Kolkata, India (BBN)-Coal India intends to export coal and is in talks with power companies in Bangladesh for striking supply deals.
This is the first time Coal India will be exporting the fossil fuel on a commercial basis, reports The Economic Times.
Coal India subsidiaries, Bharat Coking Coal and North Eastern Coalfields, plan to supply coal to Bangladesh power companies.
It is likely to be transported to Haldia port in West Bengal from where it could be forwarded through sea route to ports in Bangladesh.
“CIL’s coal is likely to be cheaper than the ones supplied from Indonesia because we would save on logistics.The coal produced by these two subsidiaries are of high quality that can compete with Indonesian coal,” a Coal India official said.
At present, power companies in the country are full-to-brim with 22 days of fossil fuel stocked and are going slow on fresh procurement.
Having grown at around 10 per cent last year, Coal India is saddled with some 55 million tonnes of pit head stocks.
“Coal India could not afford to export coal till last year because the fossil fuel was in short supply. The scenario changed last year when the company managed to pull up production at a considerable pace. Surplus stocks at pit head and slow lifting by power companies have prompted us to explore the international market. We have sent a team of senior official to Coal India. They are in talks with power companies in Bangladesh,” the official said.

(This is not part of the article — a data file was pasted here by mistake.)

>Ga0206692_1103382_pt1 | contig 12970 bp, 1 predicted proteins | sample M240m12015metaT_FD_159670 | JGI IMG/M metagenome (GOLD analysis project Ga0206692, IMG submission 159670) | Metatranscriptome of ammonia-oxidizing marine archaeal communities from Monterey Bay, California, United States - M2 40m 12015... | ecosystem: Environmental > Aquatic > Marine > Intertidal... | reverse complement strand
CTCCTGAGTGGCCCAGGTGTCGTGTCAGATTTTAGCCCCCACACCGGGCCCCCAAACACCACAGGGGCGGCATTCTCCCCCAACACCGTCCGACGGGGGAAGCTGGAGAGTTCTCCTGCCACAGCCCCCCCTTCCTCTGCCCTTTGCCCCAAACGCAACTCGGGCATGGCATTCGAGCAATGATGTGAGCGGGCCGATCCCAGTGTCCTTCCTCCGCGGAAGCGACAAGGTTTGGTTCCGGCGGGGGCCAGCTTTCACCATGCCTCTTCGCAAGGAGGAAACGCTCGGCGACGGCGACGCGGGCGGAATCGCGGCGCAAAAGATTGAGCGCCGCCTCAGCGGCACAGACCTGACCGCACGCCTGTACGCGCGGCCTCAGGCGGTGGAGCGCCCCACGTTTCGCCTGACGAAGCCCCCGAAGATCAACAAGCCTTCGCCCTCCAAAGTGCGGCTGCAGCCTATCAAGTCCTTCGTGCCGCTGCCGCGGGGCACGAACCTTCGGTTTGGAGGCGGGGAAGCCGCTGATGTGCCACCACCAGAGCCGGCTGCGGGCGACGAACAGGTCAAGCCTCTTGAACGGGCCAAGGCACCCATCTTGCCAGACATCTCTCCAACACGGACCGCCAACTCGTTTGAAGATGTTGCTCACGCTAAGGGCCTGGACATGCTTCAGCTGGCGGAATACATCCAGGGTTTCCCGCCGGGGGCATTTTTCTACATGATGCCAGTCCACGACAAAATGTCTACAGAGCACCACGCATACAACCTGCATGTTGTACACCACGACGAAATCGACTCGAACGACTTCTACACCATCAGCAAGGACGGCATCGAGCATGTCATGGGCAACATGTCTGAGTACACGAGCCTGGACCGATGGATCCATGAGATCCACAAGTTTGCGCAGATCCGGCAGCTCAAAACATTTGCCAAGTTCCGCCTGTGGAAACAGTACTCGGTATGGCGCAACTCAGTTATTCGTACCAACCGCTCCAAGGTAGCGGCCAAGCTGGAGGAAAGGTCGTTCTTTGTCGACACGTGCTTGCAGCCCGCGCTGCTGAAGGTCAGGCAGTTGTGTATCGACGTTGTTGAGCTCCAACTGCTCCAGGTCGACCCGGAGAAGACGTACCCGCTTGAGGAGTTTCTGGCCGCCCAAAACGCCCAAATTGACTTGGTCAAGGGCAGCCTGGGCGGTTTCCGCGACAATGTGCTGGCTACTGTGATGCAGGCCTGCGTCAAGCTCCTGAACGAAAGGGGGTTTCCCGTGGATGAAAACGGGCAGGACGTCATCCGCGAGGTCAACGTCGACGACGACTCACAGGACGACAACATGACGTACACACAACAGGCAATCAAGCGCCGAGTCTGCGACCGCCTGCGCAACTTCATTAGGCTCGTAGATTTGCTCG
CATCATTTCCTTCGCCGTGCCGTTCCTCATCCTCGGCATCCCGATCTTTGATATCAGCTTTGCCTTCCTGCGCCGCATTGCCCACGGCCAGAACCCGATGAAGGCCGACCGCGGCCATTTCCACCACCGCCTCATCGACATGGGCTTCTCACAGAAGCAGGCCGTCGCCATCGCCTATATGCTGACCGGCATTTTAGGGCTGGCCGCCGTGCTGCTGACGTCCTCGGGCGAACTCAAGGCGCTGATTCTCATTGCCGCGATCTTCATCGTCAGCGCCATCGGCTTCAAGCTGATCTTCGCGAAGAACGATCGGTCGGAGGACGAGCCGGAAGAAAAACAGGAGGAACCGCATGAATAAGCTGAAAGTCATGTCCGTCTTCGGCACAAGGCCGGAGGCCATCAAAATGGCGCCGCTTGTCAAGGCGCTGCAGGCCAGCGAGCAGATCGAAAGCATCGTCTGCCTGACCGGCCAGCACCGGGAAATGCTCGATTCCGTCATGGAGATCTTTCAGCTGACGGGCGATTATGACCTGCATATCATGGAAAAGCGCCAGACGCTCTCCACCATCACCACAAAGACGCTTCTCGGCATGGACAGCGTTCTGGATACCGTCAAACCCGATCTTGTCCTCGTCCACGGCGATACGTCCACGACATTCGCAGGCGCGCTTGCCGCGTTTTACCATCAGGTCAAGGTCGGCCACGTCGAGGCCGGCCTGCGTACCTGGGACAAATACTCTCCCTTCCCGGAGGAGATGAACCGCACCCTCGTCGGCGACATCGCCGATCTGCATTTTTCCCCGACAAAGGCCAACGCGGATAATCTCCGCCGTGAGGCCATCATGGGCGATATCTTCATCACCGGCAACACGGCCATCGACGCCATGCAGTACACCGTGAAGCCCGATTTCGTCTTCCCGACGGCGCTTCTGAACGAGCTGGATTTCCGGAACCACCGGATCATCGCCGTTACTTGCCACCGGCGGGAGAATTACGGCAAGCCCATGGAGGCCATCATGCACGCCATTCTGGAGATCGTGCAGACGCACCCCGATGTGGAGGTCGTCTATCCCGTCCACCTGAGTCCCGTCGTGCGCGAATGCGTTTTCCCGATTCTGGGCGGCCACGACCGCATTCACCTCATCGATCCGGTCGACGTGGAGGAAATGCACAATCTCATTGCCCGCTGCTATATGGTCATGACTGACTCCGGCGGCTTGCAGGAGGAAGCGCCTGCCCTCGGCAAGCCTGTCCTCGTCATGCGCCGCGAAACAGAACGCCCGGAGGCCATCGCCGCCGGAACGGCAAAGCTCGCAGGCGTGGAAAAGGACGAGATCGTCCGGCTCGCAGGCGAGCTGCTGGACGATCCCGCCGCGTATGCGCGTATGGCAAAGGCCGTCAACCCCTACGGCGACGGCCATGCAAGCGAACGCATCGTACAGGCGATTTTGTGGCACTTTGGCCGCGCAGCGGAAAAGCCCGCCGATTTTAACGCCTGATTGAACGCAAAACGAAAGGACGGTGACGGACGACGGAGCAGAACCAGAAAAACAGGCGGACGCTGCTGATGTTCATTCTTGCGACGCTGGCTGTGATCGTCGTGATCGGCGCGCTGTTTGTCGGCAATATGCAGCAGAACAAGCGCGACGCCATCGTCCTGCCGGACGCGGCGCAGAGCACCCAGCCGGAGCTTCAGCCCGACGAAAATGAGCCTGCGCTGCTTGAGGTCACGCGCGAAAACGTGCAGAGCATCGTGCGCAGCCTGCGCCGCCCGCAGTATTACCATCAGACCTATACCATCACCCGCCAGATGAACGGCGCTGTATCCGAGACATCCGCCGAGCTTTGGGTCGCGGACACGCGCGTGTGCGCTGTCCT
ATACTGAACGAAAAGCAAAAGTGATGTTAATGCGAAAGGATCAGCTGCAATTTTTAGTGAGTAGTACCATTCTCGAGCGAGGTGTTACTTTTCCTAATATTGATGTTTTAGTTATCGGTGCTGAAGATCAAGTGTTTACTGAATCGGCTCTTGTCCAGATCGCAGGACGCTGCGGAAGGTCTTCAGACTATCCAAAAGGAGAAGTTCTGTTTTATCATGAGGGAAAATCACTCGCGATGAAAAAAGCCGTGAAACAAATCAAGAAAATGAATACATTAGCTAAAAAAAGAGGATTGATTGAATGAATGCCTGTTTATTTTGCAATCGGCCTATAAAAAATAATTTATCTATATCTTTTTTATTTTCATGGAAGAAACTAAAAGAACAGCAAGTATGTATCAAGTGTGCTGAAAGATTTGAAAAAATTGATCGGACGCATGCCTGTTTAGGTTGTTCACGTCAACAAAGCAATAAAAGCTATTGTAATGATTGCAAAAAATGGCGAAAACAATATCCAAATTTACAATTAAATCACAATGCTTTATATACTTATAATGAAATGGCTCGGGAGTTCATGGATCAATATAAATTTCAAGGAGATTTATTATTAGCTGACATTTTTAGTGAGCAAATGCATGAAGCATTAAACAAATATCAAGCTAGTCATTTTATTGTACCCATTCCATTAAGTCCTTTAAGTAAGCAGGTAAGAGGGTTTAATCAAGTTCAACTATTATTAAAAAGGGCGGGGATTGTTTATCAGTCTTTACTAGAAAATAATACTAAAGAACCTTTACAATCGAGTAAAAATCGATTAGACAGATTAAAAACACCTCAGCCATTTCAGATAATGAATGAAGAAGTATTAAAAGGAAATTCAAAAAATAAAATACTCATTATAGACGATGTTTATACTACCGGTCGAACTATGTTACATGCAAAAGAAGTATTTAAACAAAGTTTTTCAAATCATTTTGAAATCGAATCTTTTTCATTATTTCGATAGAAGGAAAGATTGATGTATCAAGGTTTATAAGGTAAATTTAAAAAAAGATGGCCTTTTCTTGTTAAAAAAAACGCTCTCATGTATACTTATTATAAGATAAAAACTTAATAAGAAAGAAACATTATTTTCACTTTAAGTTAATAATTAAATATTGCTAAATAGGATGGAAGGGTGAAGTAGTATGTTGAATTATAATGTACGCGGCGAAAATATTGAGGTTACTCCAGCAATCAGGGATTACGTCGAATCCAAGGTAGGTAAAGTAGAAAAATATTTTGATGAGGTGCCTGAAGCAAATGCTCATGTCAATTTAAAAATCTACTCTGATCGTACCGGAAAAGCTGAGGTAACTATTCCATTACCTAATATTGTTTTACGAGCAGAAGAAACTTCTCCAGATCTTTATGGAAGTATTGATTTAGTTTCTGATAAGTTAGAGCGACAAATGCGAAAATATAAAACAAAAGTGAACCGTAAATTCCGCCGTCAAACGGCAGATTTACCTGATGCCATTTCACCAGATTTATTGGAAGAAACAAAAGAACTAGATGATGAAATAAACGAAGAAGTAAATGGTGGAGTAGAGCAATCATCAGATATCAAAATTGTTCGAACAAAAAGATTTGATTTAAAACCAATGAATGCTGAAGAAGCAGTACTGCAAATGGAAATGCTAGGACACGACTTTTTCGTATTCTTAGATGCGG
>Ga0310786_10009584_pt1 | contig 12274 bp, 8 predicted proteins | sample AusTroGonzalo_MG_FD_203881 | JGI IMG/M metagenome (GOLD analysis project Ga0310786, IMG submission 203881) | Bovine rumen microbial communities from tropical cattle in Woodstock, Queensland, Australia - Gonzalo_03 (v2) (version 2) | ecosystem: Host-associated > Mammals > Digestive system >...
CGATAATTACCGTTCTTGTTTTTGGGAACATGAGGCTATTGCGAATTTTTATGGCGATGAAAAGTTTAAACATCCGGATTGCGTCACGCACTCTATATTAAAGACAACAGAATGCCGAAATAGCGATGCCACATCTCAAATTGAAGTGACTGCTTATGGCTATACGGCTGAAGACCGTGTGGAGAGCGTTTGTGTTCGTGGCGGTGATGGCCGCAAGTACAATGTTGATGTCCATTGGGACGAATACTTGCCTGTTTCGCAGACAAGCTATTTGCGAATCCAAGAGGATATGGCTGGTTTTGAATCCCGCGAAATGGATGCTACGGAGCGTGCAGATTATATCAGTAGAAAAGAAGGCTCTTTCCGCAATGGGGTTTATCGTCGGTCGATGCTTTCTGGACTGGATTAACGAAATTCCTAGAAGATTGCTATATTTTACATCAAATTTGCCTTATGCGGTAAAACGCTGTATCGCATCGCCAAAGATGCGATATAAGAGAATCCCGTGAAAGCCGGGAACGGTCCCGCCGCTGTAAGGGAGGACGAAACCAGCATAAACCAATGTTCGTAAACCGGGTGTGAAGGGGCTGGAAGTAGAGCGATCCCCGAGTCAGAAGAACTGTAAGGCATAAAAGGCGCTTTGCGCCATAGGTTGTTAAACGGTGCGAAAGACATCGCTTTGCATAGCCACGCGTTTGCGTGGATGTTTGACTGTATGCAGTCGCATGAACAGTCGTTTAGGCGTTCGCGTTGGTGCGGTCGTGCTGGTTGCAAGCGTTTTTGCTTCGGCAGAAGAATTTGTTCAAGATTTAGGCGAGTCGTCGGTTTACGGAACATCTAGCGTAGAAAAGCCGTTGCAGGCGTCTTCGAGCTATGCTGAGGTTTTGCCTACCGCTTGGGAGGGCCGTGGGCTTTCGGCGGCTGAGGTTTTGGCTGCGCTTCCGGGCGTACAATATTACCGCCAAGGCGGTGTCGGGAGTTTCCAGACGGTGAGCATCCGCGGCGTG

Apart from local Bangladeshi companies Coal India has also initiated talks with NTPC’s joint venture in Bangladesh, the 1,320 mw Maitree Pro ject at Rampal in Bagerhat district.
The project is a 50:50 JV between NTPC and the Bangladesh Power Development Board.
“We are in talks with Coal India for procuring coal.
In case they offer the fuel at a price that would economically viable for us and supplying to us technically feasible, we are ready to procure it for our proposed plants that are likely to be ready within the next couple years.
At a proposed capacity of 1,320 MW, we would require around 4 million tonnes of coal every year,” said Ujjwal Bhattacharya, managing director Bangladesh India Friendship Power Company.
Bangladesh’s total installed capacity for power generation is around 12,500 mw.
It is a mix of gas anc coal fired plants as well as a few hydel power plants.
“During 2003-04, Coal India did supply coal to Nepal and Bangladesh. However, these supplies were more for rescuing the two countries from lack of availability of coal. Volumes sent were small, 1 lakh tonne for Bangladesh and some 40,000 tonnes for Nepal.With changed scenario we are looking at commercially competing with foreign players,” said the CILBSE official.
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